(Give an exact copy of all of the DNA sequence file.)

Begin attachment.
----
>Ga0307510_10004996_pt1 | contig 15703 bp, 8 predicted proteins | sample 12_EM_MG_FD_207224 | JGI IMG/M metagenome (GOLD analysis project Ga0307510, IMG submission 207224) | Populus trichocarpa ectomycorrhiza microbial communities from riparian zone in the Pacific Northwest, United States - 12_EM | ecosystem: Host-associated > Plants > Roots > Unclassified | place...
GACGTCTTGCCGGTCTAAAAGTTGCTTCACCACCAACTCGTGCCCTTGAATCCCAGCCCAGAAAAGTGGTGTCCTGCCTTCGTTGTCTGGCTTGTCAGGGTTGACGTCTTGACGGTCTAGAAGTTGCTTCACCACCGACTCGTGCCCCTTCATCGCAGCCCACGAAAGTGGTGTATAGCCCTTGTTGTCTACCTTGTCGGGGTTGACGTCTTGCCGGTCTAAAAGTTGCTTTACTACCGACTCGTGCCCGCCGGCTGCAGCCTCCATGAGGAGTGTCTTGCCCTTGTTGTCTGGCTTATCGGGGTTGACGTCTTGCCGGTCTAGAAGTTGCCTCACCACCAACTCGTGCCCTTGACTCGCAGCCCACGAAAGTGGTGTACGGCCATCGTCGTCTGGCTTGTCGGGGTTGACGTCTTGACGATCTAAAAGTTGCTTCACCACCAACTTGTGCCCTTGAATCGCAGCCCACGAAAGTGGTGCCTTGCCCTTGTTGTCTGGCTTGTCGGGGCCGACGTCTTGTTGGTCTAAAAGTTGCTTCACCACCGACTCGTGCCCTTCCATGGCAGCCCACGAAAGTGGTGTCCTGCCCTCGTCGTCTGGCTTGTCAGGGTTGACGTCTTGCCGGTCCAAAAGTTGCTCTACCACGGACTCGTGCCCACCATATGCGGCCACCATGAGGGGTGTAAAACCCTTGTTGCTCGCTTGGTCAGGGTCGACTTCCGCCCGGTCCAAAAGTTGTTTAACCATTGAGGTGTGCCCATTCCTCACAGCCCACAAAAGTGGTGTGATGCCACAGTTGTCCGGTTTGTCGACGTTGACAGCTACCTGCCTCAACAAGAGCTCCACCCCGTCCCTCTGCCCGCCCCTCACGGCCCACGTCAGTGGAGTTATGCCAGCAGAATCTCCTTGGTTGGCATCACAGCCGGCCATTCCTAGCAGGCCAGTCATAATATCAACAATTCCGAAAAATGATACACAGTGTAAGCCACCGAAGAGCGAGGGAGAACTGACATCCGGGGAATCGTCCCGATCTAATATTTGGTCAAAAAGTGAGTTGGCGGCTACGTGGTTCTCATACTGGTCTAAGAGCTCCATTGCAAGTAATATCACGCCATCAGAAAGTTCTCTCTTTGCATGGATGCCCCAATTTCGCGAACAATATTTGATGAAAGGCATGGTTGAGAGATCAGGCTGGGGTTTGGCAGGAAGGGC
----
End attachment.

>Ga0307510_10004996_pt1 | contig 15703 bp, 8 predicted proteins | sample 12_EM_MG_FD_207224 | JGI IMG/M metagenome (GOLD analysis project Ga0307510, IMG submission 207224) | Populus trichocarpa ectomycorrhiza microbial communities from riparian zone in the Pacific Northwest, United States - 12_EM | ecosystem: Host-associated > Plants > Roots > Unclassified | place...
GACGTCTTGCCGGTCTAAAAGTTGCTTCACCACCAACTCGTGCCCTTGAATCCCAGCCCAGAAAAGTGGTGTCCTGCCTTCGTTGTCTGGCTTGTCAGGGTTGACGTCTTGACGGTCTAGAAGTTGCTTCACCACCGACTCGTGCCCCTTCATCGCAGCCCACGAAAGTGGTGTATAGCCCTTGTTGTCTACCTTGTCGGGGTTGACGTCTTGCCGGTCTAAAAGTTGCTTTACTACCGACTCGTGCCCGCCGGCTGCAGCCTCCATGAGGAGTGTCTTGCCCTTGTTGTCTGGCTTATCGGGGTTGACGTCTTGCCGGTCTAGAAGTTGCCTCACCACCAACTCGTGCCCTTGACTCGCAGCCCACGAAAGTGGTGTACGGCCATCGTCGTCTGGCTTGTCGGGGTTGACGTCTTGACGATCTAAAAGTTGCTTCACCACCAACTTGTGCCCTTGAATCGCAGCCCACGAAAGTGGTGCCTTGCCCTTGTTGTCTGGCTTGTCGGGGCCGACGTCTTGTTGGTCTAAAAGTTGCTTCACCACCGACTCGTGCCCTTCCATGGCAGCCCACGAAAGTGGTGTCCTGCCCTCGTCGTCTGGCTTGTCAGGGTTGACGTCTTGCCGGTCCAAAAGTTGCTCTACCACGGACTCGTGCCCACCATATGCGGCCACCATGAGGGGTGTAAAACCCTTGTTGCTCGCTTGGTCAGGGTCGACTTCCGCCCGGTCCAAAAGTTGTTTAACCATTGAGGTGTGCCCATTCCTCACAGCCCACAAAAGTGGTGTGATGCCACAGTTGTCCGGTTTGTCGACGTTGACAGCTACCTGCCTCAACAAGAGCTCCACCCCGTCCCTCTGCCCGCCCCTCACGGCCCACGTCAGTGGAGTTATGCCAGCAGAATCTCCTTGGTTGGCATCACAGCCGGCCATTCCTAGCAGGCCAGTCATAATATCAACAATTCCGAAAAATGATACACAGTGTAAGCCACCGAAGAGCGAGGGAGAACTGACATCCGGGGAATCGTCCCGATCTAATATTTGGTCAAAAAGTGAGTTGGCGGCTACGTGGTTCTCATACTGGTCTAAGAGCTCCATTGCAAGTAATATCACGCCATCAGAAAGTTCTCTCTTTGCATGGATGCCCCAATTTCGCGAACAATATTTGATGAAAGGCATGGTTGAGAGATCAGGCTGGGGTTTGGCAGGAAGGGC